Watching as the sun rises and its rays creep across the meadow, bathing the old oak in golden light is magical. Knock Eyon comes into view, appearing out of the mist which settles over the lake like a blanket of cotton wool.   Bats, late to bed, are still flying around; whilst the blackbirds, thrushes and other birds  announce their presence with a tuneful dawn chorus . Meanwhile guests  sleep,  unaware of the world awakening outside their window.

Herbaceous bed with hay meadow in the background

Herbaceous bed with hay meadow in the background

“A parcel has just arrived in the post and it’s for you.” To my delight it was the ‘sea kale” plants I had ordered from Sutton’s Seeds a few months ago. Ordering plants when the weather is cold and frosty is the sign that spring and summer are just round the corner.

Eating a plateful of freshly cooked sea kale, drizzled with butter and a squeeze of fresh lemon juice has to be one of  life’s guilty pleasures.  This year, we were only able to serve it once as the bed had been ravaged by the freezing temperatures of the winter of 2010-2011. When I saw plants advertised by Sutton’s seeds, I jumped at the chance to purchase some new plants. I had planned to work in the garden again today. However, the ‘light’ showers turned into ‘heavy’ ones so there has been a slight change in plans.
Gardeners must be optimists by nature. We plan, purchase and plant seeds and plants. On the way through the garden, up to the hens, we peep under the fleece to see if the peas have germinated. This year we have found germination rates have been low and growth has been a little slow. However, the lawns and weeds are still growing fast!

A kitchen garden staple
The rhubarb has  grown  in the garden for many years. We rely on it to emerge, without fail, each spring. This year, growth came early. It appeared to have ‘died back’ and we thought growth was finished. However, surprise surprise! The rhubarb has had a ‘second growth spurt’  in recent weeks as we have received more rain. Rhubarb can be oven poached for pie fillings or for breakfast. served with home-made granola, and plain yoghurt, it is delicious.

When cutting it is important to cut off the leaves, however, they cannot go on the compost heap as they contain a chemical which inhibits growth. we put it out for the halloween bonfire.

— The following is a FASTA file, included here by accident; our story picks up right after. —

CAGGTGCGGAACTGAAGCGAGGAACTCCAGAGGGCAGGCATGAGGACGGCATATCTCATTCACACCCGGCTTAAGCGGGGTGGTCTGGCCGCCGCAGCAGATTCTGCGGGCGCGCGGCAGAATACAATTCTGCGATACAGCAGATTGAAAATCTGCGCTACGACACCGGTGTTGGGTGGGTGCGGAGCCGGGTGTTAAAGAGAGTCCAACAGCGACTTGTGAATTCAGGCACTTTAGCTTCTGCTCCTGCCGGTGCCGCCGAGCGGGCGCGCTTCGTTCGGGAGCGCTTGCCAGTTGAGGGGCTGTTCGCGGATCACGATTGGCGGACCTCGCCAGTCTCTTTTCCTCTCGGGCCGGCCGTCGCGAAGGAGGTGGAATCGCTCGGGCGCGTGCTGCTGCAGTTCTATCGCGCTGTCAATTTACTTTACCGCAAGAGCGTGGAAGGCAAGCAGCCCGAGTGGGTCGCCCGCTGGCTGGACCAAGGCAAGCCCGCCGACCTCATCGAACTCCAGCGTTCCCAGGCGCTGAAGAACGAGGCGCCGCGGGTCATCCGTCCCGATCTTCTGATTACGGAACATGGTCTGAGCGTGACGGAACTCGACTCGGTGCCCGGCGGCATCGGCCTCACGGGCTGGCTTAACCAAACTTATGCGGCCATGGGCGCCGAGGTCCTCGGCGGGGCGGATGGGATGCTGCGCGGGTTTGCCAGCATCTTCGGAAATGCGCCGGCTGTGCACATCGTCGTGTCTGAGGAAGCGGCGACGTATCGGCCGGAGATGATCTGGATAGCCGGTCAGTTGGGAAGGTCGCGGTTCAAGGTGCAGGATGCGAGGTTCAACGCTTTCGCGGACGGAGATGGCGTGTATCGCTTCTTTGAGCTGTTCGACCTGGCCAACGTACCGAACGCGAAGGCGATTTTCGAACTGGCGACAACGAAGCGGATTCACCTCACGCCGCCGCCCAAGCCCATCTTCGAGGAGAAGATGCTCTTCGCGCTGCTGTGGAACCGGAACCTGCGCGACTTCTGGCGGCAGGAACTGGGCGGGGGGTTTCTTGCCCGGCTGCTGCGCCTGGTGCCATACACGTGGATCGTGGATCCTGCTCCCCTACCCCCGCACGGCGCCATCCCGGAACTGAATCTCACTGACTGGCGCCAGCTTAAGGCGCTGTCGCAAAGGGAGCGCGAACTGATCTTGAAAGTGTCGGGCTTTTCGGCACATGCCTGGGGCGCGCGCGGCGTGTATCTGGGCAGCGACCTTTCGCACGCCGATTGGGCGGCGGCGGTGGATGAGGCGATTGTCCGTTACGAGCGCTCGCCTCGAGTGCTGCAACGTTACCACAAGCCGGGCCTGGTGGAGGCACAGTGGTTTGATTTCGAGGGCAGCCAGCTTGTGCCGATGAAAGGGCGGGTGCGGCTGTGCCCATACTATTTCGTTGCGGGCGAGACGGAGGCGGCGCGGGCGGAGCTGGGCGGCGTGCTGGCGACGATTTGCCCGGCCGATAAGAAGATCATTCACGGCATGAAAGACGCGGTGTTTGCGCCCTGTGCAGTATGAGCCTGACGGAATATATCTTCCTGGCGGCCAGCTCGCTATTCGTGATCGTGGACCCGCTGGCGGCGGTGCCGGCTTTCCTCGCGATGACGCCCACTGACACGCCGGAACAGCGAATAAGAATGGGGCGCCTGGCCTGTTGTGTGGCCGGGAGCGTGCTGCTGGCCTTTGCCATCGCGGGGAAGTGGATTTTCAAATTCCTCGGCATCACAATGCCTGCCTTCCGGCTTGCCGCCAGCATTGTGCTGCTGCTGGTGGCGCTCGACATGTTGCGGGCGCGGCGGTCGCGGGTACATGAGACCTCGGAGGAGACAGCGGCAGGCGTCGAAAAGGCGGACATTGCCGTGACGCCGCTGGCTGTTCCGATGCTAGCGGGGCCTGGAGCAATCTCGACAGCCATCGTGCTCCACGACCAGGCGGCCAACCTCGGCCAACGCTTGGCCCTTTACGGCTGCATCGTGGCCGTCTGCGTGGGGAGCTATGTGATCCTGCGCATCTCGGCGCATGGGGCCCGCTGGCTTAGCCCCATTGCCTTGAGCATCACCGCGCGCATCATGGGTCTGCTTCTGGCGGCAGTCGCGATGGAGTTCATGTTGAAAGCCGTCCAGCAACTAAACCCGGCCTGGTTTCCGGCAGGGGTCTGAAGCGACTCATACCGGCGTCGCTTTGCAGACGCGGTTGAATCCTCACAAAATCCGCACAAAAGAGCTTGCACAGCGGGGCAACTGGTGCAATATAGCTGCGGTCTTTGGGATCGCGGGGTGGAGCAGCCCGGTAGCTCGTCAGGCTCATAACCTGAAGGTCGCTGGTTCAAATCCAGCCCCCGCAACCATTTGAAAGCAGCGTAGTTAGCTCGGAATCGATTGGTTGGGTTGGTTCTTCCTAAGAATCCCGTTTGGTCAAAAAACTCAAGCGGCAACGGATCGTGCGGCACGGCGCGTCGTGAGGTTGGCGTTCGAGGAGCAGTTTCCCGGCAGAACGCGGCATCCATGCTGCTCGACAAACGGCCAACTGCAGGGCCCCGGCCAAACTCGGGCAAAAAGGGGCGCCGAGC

Rhubarb stalks washed and trimmed ready for use.

Rhubarb stalks washed and trimmed ready for use.

Cut rhubarb into bite-sized pieces

Cut rhubarb into bite-sized pieces

Adding sugar to rhubarb prior to cooking.

Adding sugar to rhubarb prior to cooking

  1.  Add sugar to cut rhubarb and toss to coat fruit, add 1/2cup water. cover with lid and put in oven for 30-45min. or until rhubarb is barely cooked. Check texture with point of sharp knife. Allow rhubarb to cool before use.
  2. Bake pie shell blind for approx 20-30 mins. at 160°C
  3. Coat base of pie with 1-2 Tbsp. softened apricot jam.
  4. Fill pie shell with partially cooked rhubarb.
  5. Thicken resulting liquid with a little arrowroot.
  6. Pour over rhubarb in partially baked pie shell.
  7. The topping is a crumble topping pre-toasted on a baking sheet in the oven for 20-30 mins.                                                                                            Putting topping onto pie
An Apology
I was planning to put up a photo of the finished lusciously juicy pie, however, with guests waiting in the dining room and the butler becoming edgy it was cut and served. I served it with small hazelnut meringues, a mixed fruit sauce and home-made strawberry ice-cream. Clean plates came back!

Learning To Cook
Last weekend, a guest asked me where and when I had learned to cook. In hindsight I was fortunate that both my mother and my grandmother’s were great cooks. My father was a natural forager. Bilberries and blackberries were picked on the hill behind our home, then ‘bottled’ for use in pies in the winter. Rabbits or hares snared, pheasants, partridges or pigeons shot, all were used to feed the family, supplementing such meat as was available from our local butcher, as rationing was still in place  during much of my childhood. There were always vegetables and fruits from the garden. My grandfather would travel up to Yorkshire from his home in Leamington Spa, Warwickshire and double dig our garden for my mother; plant the potatoes and sow the parsley.

Here at Mornington, two gardeners worked full-time in the garden. The house was fully staffed with cook, scullery maid, parlour maids and chauffeur. The cook prepared the meals for the family and staff.

As a child, there was always room at the kitchen table for me. Space cleared, presented with the scraps of pastry I was told to get on with making my pie! The results were probably inedible, but were always presented with pride, to parents, grand-parents or indeed anyone who was visiting. They always went along with the game, pretending to eat the offerings. In truth, the scraps of grey pastry ended up feeding the birds or hens!

I have since learned to make pastry!

Sweet Pastry
12 oz. Plain flour
6 oz. Butter-cold
1-2 level tablespoonfuls castor sugar
1 Egg yolk
Cold water. I usually allow 1 level teaspoonful per oz. flour


  1. Cut fat into flour and sugar, using two dinner knives or rub in with fingers*
  2. Add egg yolk and cut in water, using table knife. Or use a food processor.
  3. Avoid over handling pastry. Pull pastry together and shape into circle.
  4. Wrap dough on cling film. chill in refrigerator. This allows pastry to ‘relax’ prior to rolling.
Sweet pastry shaped and ready for rolling

Sweet pastry shaped and ready for rolling

Our donkeys rolling in the dust